Holding a pair of fluffy heels, sex-guru Samantha Jones snorts ‘They're not for you, they're for him’ to the accidentally celibate Carrie Bradshaw. Images of Mae West and Marilyn Monroe, Vegas showgirls and Gloria Swanson come to mind. Buttressed by questions of sexual politics and ethical production, this innocuous trim has risen to the fore as a flirty trend for summer 2018.
When and how did plumage take on this perennial allure? Manet’s busty barmaid in the celebrated ‘A Bar at the Folies-Bergère’ (1882) has a plume of feather’s erupting from her bust line. Kate Moss dressed in a black dress with a trim of feathers falling off her shoulders as she was led away from the paparazzi by her then-boyfriend Johnny Depp has steered the narrative of feathers as a semaphore for sex. Part coquettish, part carnal the feather is a tease, a sartorial seducer sending a siren call of femininity through the ages. There’s scientific proof to the fact. It’s been theorized that brightly coloured birds swell their plumage to attract a mate. Question: is humanity mimicking the natural world? Yet it’s not quite as simple as this. Sure they have sex-appeal (cue a the feather boa reference) but their delicacy and compulsion to show control over the animal kingdom makes them a potent signifier of power too.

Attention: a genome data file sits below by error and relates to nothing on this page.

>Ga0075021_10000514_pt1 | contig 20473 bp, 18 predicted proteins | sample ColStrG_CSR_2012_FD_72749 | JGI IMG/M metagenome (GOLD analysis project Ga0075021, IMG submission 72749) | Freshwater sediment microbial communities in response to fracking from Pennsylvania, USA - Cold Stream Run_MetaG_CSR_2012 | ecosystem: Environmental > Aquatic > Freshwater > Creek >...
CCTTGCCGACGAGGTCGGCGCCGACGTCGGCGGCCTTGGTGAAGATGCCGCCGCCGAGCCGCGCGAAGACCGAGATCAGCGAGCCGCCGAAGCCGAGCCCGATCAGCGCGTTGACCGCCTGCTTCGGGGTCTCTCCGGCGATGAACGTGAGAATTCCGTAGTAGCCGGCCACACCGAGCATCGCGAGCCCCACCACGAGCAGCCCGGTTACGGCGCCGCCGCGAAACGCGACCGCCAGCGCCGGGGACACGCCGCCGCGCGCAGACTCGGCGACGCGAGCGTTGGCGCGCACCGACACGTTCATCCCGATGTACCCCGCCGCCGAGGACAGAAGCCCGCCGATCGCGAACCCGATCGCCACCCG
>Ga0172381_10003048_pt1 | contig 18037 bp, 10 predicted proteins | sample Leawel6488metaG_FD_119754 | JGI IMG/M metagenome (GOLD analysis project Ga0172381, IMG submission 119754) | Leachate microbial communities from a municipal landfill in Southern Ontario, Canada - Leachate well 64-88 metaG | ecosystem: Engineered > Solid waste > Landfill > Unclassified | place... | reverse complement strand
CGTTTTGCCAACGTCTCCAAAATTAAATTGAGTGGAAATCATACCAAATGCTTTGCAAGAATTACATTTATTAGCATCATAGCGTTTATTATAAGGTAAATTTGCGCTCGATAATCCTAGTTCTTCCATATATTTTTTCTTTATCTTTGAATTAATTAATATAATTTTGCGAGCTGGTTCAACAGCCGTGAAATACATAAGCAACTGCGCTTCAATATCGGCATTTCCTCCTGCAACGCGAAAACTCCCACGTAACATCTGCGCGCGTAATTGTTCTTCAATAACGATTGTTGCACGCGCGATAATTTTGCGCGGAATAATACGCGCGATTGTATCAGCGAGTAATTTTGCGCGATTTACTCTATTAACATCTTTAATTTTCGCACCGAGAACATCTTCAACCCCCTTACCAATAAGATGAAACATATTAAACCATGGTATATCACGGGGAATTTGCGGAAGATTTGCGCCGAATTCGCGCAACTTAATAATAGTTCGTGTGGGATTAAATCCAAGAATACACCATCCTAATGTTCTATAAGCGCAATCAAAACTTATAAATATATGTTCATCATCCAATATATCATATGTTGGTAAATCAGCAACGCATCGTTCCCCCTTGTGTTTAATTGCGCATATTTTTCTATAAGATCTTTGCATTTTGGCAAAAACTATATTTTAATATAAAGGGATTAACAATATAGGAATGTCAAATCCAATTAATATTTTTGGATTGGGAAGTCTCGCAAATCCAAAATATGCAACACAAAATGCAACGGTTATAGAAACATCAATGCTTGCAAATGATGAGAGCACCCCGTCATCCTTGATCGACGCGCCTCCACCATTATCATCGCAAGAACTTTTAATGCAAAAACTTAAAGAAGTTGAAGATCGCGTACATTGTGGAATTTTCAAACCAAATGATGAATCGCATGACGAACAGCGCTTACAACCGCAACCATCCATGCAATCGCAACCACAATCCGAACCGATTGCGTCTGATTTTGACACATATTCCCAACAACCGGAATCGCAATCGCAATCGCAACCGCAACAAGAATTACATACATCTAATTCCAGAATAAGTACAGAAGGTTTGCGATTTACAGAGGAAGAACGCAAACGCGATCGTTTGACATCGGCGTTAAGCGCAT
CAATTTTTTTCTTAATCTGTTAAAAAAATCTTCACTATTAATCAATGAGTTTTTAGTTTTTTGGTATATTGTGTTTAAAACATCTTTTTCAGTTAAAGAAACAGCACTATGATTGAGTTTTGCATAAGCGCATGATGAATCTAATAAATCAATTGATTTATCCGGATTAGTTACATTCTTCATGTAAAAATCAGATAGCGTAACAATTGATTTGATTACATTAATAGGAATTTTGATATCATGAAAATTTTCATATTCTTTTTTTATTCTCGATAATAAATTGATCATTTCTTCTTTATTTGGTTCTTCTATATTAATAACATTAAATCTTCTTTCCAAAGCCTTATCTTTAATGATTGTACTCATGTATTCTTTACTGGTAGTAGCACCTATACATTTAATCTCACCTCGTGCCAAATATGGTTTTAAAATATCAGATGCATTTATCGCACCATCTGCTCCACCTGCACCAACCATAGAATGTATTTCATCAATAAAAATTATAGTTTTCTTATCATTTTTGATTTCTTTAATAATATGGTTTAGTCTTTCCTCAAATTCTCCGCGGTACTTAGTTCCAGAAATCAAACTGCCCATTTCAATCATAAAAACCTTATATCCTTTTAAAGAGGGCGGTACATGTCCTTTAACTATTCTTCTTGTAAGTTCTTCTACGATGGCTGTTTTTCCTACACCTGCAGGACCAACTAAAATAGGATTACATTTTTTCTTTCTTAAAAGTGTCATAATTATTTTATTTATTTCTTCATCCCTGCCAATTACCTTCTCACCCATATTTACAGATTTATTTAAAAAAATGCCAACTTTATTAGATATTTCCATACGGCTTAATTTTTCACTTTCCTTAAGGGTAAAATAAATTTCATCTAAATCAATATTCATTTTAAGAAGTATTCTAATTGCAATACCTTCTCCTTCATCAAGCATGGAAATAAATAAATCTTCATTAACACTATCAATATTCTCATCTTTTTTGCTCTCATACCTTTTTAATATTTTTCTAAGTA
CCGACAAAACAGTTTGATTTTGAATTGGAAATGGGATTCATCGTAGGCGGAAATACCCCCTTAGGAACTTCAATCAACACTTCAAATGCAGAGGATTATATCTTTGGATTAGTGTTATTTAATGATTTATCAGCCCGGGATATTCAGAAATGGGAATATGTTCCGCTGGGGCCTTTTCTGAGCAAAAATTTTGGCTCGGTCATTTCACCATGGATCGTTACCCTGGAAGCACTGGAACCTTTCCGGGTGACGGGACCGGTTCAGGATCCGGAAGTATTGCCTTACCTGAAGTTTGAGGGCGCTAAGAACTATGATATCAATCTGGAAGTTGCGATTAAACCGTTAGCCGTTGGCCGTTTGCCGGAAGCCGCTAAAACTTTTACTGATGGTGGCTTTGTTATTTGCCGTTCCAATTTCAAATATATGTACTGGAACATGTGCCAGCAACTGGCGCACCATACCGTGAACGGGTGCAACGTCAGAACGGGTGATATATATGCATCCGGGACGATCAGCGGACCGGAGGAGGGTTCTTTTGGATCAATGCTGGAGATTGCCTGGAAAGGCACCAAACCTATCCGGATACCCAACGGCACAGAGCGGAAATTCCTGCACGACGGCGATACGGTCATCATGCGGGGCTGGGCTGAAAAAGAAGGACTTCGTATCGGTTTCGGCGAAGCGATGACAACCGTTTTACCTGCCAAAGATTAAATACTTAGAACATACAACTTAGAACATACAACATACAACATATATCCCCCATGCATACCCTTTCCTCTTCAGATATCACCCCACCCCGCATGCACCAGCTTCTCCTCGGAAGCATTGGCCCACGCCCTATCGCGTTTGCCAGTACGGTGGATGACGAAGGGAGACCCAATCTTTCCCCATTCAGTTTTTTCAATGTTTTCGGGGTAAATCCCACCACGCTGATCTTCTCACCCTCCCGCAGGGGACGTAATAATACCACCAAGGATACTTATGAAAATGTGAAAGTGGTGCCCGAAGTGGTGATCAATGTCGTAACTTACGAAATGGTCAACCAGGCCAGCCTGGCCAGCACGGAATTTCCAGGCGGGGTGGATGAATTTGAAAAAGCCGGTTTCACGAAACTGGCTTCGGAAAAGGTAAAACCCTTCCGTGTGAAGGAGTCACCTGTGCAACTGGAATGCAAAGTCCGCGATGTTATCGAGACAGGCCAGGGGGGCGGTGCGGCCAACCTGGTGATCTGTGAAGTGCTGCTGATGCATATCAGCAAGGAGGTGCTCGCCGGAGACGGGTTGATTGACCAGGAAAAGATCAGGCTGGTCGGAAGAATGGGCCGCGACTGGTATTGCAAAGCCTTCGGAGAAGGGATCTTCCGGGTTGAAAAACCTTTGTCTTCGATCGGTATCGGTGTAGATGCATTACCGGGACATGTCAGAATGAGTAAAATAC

The world is a flat circle and fashion is always recycling its references. According to the University of Ferrara in Italy, feathers were first found attached to Neanderthal bones. Later, during the Middle Ages, the well-to-do classes showed their status and rank through this exotic adornment. The allure continued as they were a sign of mobility and individuality that appealed to elite stock through to the naughty nineties (as in the 1890s) when women would wear hats adorned with taxidermied birds. Called the ‘Plume Boom’, this look was so popular that The Smithsonian notes there was a decided drop in bird populations.
Yves Saint Laurent coined the feather as a symbol of sexual liberation by taking it out of the cloud of the Moulin Rouge and placing it in front of editors and buyers. And throughout the 2000s, Alexander McQueen was fascinated with birds, he engineered dresses that took heed to the lines of the weightless creatures. It’s only recently that feathers have been rehabilitated as a seductive trim, in Aztec and Native American culture they’ve been assigned as a symbol of leadership, jacked into headdresses and attached to traditional outfits.
Muccia Prada was the prompt that started the design world to embrace the fabulousness of feathers again. For her spring summer 18 collection she tapped into the fluff of marabou to add a maximalist touch. Saint Laurent’s famed ‘Yeti’ boots did the same and elsewhere Maison Margiela and Alberta Ferretti got in the act. On the red carpet, Angelina Jolie and Alexa Chung have proved themselves affixed to this slippery symbol of sex and power. It’s this subversive combination that Emily Ratajkowski embraced at an event last night. Inching towards the meaning at the core of this semaphore, she wore a suit trimmed with plumage. Sure the adornment upped the glamour quotient it but it also subverted the memo that tailoring sends.